The State of Corporate IT: A case for Linuxby Paul Sullivan on August 31, 2001 12:23 AM EST
- Posted in
- IT Computing
We are in the midst of a severe corporate downturn, where the focus is more on the bottom line than perhaps ever before. As cost-cutters keep searching for ways to trim expenses, they often find themselves looking at one of the largest non-personnel related areas: IT Infrastructure.
Computer systems are such an integral part of most modern businesses that even the slightest hiccup can cause a serious financial hit. Most workers need these computers to do their jobs and the moment systems go down, productivity hits a wall. Not only do corporations have to be concerned with stability, they are becoming more and more concerned about the ongoing costs of running these systems.
The hardware is only the first step in creating this infrastructure. Once the hardware is in place, you need the software to get it all running in a productive manner. For nearly a decade, the momentum has been towards a Client/Server model based on the Microsoft Windows NT platform and for many, the move has meant an easier to administer, easier to implement configuration. But as NT has become more entrenched and companies have become more dependent on it, corporations have had to endure a drastic increase in overall costs.
Part of the increase has been hardware related. As NT has grown and become more capable, it has demanded much faster and more robust systems to work its magic. Another part of the increase has been security related. Corporations and consumers can be a very demanding bunch, and fairly or unfairly, Microsoft has been faced with the task of trying to make NT all things to all people. In doing so, they have not been able to devote as many resources to security as they would have liked, and as a result, NT has proven to be less secure than originally hoped for. Their web server software in particular has been under assault from individual and organized attackers, and efforts have been increased to combat these intruders and to shore up the front line of defense.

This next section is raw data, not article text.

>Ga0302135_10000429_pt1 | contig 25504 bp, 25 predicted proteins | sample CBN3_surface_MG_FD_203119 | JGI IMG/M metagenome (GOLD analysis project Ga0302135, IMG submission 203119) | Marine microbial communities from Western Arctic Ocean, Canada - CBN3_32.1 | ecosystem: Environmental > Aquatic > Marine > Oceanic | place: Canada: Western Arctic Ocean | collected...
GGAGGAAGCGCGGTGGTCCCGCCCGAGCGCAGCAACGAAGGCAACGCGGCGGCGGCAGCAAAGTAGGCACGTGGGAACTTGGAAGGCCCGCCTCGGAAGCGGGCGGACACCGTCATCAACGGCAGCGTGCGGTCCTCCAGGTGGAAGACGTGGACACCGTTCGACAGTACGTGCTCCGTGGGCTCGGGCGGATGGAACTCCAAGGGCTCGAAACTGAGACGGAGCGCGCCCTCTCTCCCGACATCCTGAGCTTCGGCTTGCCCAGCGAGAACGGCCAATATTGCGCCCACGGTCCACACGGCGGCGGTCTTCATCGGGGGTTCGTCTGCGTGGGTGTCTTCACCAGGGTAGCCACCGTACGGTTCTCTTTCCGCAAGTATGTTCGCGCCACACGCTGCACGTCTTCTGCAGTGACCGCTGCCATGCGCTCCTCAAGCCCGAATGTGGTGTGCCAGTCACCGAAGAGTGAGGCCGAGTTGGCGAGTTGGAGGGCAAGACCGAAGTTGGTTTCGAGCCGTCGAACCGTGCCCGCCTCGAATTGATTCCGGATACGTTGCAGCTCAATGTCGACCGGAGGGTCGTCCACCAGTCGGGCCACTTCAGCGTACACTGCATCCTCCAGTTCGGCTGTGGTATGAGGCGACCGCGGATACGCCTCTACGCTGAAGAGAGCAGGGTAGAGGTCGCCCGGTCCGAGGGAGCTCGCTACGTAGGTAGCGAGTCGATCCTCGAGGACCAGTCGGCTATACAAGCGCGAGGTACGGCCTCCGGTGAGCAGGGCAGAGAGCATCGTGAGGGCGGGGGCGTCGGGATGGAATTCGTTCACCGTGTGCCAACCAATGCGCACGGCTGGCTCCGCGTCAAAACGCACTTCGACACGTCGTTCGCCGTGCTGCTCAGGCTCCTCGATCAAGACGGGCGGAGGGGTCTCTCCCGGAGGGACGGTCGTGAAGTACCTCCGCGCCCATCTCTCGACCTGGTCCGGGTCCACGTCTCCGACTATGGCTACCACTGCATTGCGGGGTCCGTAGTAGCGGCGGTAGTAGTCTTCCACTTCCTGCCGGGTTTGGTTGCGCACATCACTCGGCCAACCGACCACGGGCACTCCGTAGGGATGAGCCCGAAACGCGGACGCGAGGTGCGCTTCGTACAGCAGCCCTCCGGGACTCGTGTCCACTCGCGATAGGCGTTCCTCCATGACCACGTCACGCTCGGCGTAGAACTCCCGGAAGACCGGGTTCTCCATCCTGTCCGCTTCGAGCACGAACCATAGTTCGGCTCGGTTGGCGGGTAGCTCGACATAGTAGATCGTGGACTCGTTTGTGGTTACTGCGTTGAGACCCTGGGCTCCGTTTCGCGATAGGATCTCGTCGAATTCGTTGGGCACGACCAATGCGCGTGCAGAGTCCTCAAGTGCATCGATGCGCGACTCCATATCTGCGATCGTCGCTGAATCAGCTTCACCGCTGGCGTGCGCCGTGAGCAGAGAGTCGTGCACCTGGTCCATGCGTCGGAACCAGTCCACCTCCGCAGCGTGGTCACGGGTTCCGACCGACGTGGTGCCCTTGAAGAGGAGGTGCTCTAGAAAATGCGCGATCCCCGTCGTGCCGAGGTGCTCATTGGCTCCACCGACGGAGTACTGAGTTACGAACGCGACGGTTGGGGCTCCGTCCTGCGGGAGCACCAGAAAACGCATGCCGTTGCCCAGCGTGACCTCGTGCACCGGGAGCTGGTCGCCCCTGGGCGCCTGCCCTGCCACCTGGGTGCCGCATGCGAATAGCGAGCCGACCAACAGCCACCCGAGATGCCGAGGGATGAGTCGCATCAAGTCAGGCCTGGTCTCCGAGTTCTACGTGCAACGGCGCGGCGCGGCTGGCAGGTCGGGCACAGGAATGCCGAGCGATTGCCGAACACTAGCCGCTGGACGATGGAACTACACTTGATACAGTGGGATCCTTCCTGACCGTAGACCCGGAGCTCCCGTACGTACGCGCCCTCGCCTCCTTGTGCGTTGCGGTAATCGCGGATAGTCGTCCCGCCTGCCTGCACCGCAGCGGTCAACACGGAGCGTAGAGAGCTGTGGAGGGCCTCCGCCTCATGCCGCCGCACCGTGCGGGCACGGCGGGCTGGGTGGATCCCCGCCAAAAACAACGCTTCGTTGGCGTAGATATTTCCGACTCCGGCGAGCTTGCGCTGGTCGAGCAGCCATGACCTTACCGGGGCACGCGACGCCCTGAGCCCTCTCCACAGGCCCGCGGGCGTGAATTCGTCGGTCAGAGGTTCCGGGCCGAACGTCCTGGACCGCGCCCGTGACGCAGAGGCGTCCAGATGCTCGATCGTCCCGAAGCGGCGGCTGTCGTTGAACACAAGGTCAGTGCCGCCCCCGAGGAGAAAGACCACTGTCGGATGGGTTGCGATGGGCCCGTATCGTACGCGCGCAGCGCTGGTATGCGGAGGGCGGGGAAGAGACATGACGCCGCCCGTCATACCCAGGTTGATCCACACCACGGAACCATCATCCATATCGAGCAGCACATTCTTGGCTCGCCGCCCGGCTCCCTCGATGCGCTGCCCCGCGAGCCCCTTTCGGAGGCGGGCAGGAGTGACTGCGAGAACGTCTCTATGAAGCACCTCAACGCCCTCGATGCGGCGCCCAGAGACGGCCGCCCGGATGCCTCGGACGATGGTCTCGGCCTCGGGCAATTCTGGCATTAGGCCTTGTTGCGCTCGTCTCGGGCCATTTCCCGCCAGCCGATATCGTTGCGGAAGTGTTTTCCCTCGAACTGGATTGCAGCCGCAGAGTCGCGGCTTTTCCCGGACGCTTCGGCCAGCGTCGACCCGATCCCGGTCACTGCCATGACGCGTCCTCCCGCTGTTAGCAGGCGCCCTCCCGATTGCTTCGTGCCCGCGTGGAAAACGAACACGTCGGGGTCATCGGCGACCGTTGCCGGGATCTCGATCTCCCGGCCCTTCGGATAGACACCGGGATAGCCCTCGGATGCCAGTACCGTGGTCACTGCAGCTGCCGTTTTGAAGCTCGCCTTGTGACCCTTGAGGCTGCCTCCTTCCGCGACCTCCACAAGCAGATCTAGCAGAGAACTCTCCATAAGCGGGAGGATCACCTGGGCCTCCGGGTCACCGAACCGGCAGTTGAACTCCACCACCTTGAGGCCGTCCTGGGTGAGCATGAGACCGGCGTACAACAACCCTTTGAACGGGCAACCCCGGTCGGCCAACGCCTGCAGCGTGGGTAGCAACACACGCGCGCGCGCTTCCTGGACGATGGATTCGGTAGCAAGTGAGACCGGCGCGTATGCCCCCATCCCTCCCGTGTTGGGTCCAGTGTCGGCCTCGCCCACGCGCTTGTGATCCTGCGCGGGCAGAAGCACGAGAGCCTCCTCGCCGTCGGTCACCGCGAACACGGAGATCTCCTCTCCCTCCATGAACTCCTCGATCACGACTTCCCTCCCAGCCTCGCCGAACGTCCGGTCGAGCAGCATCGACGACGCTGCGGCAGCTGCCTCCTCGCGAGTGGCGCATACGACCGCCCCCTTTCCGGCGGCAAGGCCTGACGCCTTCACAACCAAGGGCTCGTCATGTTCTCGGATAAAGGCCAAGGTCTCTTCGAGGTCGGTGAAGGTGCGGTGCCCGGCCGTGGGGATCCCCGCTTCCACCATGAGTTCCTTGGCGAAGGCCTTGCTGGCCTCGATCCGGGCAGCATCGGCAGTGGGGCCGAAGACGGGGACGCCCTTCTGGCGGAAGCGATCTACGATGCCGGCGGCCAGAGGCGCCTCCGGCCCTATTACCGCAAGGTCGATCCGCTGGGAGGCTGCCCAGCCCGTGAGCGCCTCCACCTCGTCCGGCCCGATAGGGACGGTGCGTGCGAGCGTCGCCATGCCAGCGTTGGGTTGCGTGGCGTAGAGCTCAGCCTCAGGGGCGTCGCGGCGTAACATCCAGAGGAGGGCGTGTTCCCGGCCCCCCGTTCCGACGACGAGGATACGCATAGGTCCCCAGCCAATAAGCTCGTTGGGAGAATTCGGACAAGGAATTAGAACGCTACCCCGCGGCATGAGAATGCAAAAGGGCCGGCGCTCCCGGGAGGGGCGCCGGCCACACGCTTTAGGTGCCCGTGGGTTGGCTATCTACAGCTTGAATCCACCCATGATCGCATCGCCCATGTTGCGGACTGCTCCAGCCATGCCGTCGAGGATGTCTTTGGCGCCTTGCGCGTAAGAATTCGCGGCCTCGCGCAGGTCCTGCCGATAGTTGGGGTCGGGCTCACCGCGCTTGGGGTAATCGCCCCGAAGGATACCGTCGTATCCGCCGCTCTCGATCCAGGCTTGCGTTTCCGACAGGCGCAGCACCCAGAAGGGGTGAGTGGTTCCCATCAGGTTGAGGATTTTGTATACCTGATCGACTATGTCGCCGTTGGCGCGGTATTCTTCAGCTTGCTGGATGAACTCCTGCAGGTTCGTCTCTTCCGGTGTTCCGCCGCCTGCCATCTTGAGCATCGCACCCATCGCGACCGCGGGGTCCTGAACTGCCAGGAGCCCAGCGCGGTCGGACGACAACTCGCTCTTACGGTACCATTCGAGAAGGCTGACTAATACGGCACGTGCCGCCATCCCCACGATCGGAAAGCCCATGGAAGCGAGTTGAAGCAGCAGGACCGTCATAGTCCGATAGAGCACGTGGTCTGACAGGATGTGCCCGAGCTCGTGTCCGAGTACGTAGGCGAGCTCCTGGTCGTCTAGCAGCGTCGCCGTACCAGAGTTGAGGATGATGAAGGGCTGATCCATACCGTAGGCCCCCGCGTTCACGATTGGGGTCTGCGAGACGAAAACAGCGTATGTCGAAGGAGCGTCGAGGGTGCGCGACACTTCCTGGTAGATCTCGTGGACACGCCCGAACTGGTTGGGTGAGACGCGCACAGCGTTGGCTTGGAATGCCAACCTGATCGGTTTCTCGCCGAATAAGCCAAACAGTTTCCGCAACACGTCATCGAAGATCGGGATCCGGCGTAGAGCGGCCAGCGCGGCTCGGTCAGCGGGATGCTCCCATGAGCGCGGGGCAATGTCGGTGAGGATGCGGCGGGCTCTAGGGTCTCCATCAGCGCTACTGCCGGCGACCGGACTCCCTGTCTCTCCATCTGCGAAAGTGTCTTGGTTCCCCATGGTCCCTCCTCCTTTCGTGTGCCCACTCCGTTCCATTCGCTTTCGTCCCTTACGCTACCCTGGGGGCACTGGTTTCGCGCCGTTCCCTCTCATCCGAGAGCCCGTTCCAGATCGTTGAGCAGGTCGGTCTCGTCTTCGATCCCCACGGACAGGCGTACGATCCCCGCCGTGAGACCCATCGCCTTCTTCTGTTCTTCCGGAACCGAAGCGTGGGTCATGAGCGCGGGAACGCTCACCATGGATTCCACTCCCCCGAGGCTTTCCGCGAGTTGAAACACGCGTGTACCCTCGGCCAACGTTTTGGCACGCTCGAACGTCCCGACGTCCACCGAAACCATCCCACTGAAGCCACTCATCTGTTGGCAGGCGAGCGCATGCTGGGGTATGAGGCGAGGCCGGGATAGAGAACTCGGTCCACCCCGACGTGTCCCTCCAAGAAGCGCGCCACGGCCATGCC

But by many accounts, the largest cost of ownership increases that corporations have faced have been licensing related. As NT has become a mainstay, licensing terms have become more specific and more expensive. In addition, the explosive growth of the internet has brought security and reliability to the fore, and shoring up an evolving infrastructure can become prohibitively and increasingly expensive.